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On Paper Dental Records

SMILE!

[By staff reportes]

***

Assessment

Your thoughts are appreciated.

RESOURCES:

“Insurance & Risk Management Strategies for Doctors” https://tinyurl.com/ydx9kd93

“Fiduciary Financial Planning for Physicians” https://tinyurl.com/y7f5pnox

“Business of Medical Practice 2.0” https://tinyurl.com/yb3x6wr8

***

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Did ADA Leaders Mislead Congress about EDR Security?

 Electronic Dental Records [EDR] Security?

By Darrell K. Pruitt DDS

“Terrifying Truth: Ransomware is Everywhere – At its basest level, ransomware is a form of kidnapping. Hackers effectively ‘kidnap’ a business’s data and information systems and threaten to destroy it unless the business pays a ransom for its safe return.”

Todd Lewis for Nibletz [October 24, 2017]
http://www.nibletz.com/security/ransomware

Lewis: “Healthcare and hospital networks are prime targets for these attacks. A patient whose medical service provider is unable to access critical patient information can be in a life-or-death situation unless the healthcare network is rapidly recovered and brought back on line. Cyberattackers take advantage of this urgency and realize that hospitals have greater incentives to pay a ransom to recover their systems and operations. Moreover, hospital networks operate on a 24-hour basis and are rarely taken down for maintenance and updating that might include patches for security holes. Ransomware attacks frequently take advantage of holes in networks that have not been patched with regular updates, and hospitals and medical centers are more likely than businesses in other industries to have failed to close those holes.”

ADA: “Dentists will have a more complete data set of the patient they are treating, enabling better care.”

Dr. Robert H. Ahlstrom, representing the American Dental Association and by default, all US dentists, in testimony before the National Committee on Vital and Health Statistics (NCVHS) on the benefits of EHRs in dentistry. His testimony is featured in an official document titled “Testimony of the American Dental Association, National Committee on Vital and Health Statistics Subcommittee on Standards and Security July 31, 2007.”
https://www.ncvhs.hhs.gov/wp-content/uploads/2014/05/070731p08.pdf

Insightful or clueless dentist?

Conclusion

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Contact: MarcinkoAdvisors@msn.com

***

Dental EHRs are Coming to an End?

Dental EHRs are Coming to an End

By Darrell Pruitt DDS


The reckless third-party push for adoption of increasingly dangerous dental EHR systems is the most harmful scam in the history of dentistry.

But it’s almost over, Doc. Equifax was hacked.

“If a company like Equifax can make significant investments, have every incentive to keep the most sensitive kind of information secure, but still experience a breach … it stands to reason that our playbook needs a revision,”

Josh Mayfield: [Platform Specialist at Firemon Immediate Insight]. (See: “Equifax, U.S. consumers alike will struggle to overcome massive hack” By Tim Johnson for Mcclatchy, September 8, 2017).

Http://www.mcclatchydc.com/news/nation-world/national/national-security/article172078982.html

Why should anyone assume electronic dental records are any more secure than Equifax records?

Not only do digital health records subject Americans to increasing risk of medical identity theft – which can be lethal – but they are increasingly more expensive than paper dental records.

What’s more, electronic dental records offer dental patients NO TANGIBLE BENEFITS:  When is the last time you witnessed a practice advertise the benefits of digital records? On the other hand, you may have also noticed the appearance of paper files in the backgrounds of promotional photos.

A decade ago, I tried to persuade American Dental Association leadership to consider de-identification of dentists’ primary dental records. After all, if identities are unavailable, they simply cannot be stolen. ADA leadership summarily discarded the idea in favor of full disk encryption – which dentists summarily rejected in favor of luck …. And so here we are, Doc. “First, do no harm.”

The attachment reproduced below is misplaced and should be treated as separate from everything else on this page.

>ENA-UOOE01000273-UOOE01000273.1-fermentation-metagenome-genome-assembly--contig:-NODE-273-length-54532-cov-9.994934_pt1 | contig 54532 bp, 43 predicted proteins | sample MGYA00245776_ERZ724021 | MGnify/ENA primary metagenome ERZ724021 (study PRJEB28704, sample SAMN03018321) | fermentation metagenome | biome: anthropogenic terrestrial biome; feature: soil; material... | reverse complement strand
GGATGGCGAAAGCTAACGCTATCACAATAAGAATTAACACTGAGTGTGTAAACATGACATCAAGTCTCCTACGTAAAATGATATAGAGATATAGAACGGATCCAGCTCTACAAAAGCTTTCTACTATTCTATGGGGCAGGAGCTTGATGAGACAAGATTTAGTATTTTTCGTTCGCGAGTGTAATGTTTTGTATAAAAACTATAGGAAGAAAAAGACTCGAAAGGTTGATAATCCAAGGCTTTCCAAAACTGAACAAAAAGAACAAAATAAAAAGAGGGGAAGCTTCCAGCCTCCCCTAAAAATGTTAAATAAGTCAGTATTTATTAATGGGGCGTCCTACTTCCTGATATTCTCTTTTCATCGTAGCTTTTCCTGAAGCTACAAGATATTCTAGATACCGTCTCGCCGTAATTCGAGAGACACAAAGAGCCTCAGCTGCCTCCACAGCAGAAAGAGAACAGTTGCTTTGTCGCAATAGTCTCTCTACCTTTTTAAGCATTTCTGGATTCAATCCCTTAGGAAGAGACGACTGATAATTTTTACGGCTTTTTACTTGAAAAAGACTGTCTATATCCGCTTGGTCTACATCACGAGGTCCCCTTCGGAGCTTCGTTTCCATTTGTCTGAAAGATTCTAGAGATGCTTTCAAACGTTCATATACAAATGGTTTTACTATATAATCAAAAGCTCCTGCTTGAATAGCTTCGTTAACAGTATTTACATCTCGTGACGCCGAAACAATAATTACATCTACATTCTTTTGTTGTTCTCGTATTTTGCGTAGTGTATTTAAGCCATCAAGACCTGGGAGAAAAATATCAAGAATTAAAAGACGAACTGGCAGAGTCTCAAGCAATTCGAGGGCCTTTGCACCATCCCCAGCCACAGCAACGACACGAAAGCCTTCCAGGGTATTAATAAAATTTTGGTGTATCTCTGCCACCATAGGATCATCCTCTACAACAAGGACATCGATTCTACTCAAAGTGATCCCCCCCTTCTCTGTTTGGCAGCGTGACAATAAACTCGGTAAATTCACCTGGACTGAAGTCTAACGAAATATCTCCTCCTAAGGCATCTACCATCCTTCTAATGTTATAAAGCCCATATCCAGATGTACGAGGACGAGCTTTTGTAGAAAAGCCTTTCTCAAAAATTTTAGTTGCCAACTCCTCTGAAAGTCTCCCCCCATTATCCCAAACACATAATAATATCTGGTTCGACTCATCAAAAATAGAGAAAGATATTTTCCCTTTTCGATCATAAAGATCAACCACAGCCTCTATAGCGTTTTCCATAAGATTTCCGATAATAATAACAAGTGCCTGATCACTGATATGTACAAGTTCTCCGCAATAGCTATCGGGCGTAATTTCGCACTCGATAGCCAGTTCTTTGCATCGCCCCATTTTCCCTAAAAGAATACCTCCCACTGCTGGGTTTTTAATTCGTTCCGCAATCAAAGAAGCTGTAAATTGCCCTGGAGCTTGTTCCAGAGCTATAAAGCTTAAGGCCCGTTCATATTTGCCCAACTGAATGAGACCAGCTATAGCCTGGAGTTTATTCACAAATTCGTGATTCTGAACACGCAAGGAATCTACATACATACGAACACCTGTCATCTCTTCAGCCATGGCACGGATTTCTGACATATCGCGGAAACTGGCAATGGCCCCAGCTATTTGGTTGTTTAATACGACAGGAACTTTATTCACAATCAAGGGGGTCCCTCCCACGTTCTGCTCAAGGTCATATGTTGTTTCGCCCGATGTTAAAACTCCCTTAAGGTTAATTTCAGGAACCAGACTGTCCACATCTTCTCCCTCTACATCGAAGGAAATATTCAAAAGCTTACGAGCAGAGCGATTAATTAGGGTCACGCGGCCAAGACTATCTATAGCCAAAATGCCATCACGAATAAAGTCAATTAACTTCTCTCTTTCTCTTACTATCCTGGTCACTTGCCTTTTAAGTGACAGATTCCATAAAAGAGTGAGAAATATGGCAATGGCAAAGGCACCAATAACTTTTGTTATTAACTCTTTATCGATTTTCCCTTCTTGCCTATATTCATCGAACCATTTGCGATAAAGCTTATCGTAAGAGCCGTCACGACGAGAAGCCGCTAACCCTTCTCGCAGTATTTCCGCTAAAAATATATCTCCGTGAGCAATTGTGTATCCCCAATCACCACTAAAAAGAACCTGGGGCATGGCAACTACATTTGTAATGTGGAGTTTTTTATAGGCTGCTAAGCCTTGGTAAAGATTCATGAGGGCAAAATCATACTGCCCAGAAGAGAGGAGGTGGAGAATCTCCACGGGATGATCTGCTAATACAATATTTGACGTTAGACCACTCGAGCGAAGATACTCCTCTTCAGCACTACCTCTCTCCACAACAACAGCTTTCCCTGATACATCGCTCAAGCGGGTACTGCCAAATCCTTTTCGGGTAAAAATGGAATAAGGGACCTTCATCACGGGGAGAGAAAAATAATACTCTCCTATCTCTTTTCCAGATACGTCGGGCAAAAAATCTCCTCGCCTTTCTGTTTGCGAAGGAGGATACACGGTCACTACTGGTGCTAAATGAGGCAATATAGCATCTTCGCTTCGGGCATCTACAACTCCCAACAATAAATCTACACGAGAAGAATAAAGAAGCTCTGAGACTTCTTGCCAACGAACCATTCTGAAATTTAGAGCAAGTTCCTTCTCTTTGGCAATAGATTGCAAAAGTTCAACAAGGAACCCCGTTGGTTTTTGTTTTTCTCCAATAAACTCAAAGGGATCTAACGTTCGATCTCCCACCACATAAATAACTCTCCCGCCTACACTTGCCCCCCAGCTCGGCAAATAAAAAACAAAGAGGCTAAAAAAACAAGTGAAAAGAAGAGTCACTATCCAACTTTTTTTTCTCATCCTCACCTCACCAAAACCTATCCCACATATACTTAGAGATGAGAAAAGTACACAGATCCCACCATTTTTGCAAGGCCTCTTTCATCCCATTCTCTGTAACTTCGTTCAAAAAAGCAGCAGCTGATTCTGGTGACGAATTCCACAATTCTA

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Dental EHR vendors simply will not survive transparency without fundamental changes in how patients’ welfare is guarded – which will further increase their cost and liability.

The future is obvious, yet I am the only dentist in the nation openly warning of the inevitable collapse of the electronic dental record industry. Unlike physicians, who treat four to five times as many patients a day and depend on quick interoperability with other physicians, dentists can safely return to paper. They won’t like the inconvenience of carbon paper, but following the Equifax breach of almost half of the nation’s consumers – virtually every one of them mad as hell – dentists will have no choice. Ehrs have become too costly.

Assessment

This week, a dentist on Facebook who tried but failed to defend the censorship habits of a popular dental consultant said I was on a “one-man crusade.” I don’t think he meant it in the good way. I ask you to remember that remark for future reference.

Conclusion

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Medical “Chartless future for everyone closer than you think”

2015 … Really?

 

 

 

 

 

 

By Darrell K. Pruitt DDS

***

“By 2015, health care is scheduled to be chartless. The federal National Health Information Infrastructure (NHII) is already formulating the parameters for this future. Chartless records are not a choice. The year 2015 is less than seven years away. We have seen hospitals, physicians’ offices, and other health-care providers moving in this direction.

In dentistry, only about 25% of practices are using computers chairside and only 1% is chartless. The American Dental Association is taking a proactive role in NHII. Individual dentists must also take part in the coming changes or once again be victims to others’ choices.”

-Patti DiGangi, RDH, BS

[Dental Economics, 2009]

***

http://www.dentaleconomics.com/articles/print/volume-99/issue-3/features/chartless-future-for-everyone-closer-than-you-think.html

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Conclusion

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***

Why patients will soon prefer paper dental records?

Read for yourself why dental patients will soon prefer paper-based over paperless

[By Kellus Pruitt DDS]

Recently, Marianne Kolbasuk McGee (HealthInfoSec) posted, “Analysis: Are HHS Cybersecurity Recommendations Achievable? Experts Sort Through New Task Force Report.”

http://www.healthcareinfosecurity.com/analysis-are-hhs-cybersecurity-recommendations-achievable-a-9971

McGee: